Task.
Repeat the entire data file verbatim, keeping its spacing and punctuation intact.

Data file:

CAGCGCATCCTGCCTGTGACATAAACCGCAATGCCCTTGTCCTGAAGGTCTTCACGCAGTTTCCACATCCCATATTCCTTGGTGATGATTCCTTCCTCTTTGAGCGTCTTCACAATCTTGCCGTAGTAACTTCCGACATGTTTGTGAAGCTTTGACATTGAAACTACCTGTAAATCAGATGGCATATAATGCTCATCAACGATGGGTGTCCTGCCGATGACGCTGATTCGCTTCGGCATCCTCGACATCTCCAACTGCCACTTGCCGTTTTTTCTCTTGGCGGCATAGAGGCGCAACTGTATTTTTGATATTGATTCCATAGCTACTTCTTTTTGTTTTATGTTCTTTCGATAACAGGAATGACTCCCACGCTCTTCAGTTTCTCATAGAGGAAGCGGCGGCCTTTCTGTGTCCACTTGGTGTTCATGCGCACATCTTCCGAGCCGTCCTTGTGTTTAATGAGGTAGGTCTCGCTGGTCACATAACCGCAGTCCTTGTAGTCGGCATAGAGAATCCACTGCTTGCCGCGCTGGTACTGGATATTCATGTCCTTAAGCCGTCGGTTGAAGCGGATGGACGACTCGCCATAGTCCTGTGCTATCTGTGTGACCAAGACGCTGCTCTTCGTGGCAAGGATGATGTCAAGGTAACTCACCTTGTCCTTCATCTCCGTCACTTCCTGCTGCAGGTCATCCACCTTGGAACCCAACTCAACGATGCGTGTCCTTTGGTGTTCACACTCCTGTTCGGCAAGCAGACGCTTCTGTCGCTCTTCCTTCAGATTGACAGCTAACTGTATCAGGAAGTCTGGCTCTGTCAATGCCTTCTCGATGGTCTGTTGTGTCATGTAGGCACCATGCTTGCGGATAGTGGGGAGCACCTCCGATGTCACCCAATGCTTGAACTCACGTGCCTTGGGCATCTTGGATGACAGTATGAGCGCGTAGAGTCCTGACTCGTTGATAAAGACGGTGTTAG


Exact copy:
CAGCGCATCCTGCCTGTGACATAAACCGCAATGCCCTTGTCCTGAAGGTCTTCACGCAGTTTCCACATCCCATATTCCTTGGTGATGATTCCTTCCTCTTTGAGCGTCTTCACAATCTTGCCGTAGTAACTTCCGACATGTTTGTGAAGCTTTGACATTGAAACTACCTGTAAATCAGATGGCATATAATGCTCATCAACGATGGGTGTCCTGCCGATGACGCTGATTCGCTTCGGCATCCTCGACATCTCCAACTGCCACTTGCCGTTTTTTCTCTTGGCGGCATAGAGGCGCAACTGTATTTTTGATATTGATTCCATAGCTACTTCTTTTTGTTTTATGTTCTTTCGATAACAGGAATGACTCCCACGCTCTTCAGTTTCTCATAGAGGAAGCGGCGGCCTTTCTGTGTCCACTTGGTGTTCATGCGCACATCTTCCGAGCCGTCCTTGTGTTTAATGAGGTAGGTCTCGCTGGTCACATAACCGCAGTCCTTGTAGTCGGCATAGAGAATCCACTGCTTGCCGCGCTGGTACTGGATATTCATGTCCTTAAGCCGTCGGTTGAAGCGGATGGACGACTCGCCATAGTCCTGTGCTATCTGTGTGACCAAGACGCTGCTCTTCGTGGCAAGGATGATGTCAAGGTAACTCACCTTGTCCTTCATCTCCGTCACTTCCTGCTGCAGGTCATCCACCTTGGAACCCAACTCAACGATGCGTGTCCTTTGGTGTTCACACTCCTGTTCGGCAAGCAGACGCTTCTGTCGCTCTTCCTTCAGATTGACAGCTAACTGTATCAGGAAGTCTGGCTCTGTCAATGCCTTCTCGATGGTCTGTTGTGTCATGTAGGCACCATGCTTGCGGATAGTGGGGAGCACCTCCGATGTCACCCAATGCTTGAACTCACGTGCCTTGGGCATCTTGGATGACAGTATGAGCGCGTAGAGTCCTGACTCGTTGATAAAGACGGTGTTAG